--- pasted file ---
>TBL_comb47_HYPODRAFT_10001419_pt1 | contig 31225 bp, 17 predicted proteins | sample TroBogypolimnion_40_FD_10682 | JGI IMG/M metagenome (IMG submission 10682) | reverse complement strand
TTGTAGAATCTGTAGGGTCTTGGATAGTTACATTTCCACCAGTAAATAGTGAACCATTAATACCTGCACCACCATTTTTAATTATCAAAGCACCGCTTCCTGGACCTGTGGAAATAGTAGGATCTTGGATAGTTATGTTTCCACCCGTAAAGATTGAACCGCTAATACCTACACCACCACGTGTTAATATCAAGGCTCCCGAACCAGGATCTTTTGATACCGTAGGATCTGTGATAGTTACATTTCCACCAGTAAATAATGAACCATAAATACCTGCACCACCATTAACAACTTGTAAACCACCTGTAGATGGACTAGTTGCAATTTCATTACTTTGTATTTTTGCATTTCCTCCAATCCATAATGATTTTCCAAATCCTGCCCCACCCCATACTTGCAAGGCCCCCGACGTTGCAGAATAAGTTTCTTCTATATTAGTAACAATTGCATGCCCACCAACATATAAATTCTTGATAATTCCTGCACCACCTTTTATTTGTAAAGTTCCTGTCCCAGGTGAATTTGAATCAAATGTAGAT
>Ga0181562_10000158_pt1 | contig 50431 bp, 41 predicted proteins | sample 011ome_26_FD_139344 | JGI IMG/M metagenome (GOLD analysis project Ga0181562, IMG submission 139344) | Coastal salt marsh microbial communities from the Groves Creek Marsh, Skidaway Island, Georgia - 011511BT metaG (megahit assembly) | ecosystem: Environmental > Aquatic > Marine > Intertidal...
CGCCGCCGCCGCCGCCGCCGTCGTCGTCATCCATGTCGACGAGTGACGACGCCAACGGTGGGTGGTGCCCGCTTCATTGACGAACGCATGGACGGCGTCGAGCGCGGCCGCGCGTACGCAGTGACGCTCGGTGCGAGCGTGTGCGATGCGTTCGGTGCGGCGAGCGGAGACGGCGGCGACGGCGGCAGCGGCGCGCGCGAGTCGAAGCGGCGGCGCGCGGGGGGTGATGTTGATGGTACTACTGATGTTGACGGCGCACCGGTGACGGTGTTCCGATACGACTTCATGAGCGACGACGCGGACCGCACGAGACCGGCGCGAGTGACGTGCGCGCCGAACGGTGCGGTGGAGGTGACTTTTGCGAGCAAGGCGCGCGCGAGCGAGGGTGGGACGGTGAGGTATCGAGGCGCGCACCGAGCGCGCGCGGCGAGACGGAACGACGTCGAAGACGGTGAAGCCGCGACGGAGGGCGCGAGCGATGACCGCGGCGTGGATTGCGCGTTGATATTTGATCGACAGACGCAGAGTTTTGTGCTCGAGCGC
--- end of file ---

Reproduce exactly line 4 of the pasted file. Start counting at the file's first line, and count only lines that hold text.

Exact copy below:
CGCCGCCGCCGCCGCCGCCGTCGTCGTCATCCATGTCGACGAGTGACGACGCCAACGGTGGGTGGTGCCCGCTTCATTGACGAACGCATGGACGGCGTCGAGCGCGGCCGCGCGTACGCAGTGACGCTCGGTGCGAGCGTGTGCGATGCGTTCGGTGCGGCGAGCGGAGACGGCGGCGACGGCGGCAGCGGCGCGCGCGAGTCGAAGCGGCGGCGCGCGGGGGGTGATGTTGATGGTACTACTGATGTTGACGGCGCACCGGTGACGGTGTTCCGATACGACTTCATGAGCGACGACGCGGACCGCACGAGACCGGCGCGAGTGACGTGCGCGCCGAACGGTGCGGTGGAGGTGACTTTTGCGAGCAAGGCGCGCGCGAGCGAGGGTGGGACGGTGAGGTATCGAGGCGCGCACCGAGCGCGCGCGGCGAGACGGAACGACGTCGAAGACGGTGAAGCCGCGACGGAGGGCGCGAGCGATGACCGCGGCGTGGATTGCGCGTTGATATTTGATCGACAGACGCAGAGTTTTGTGCTCGAGCGC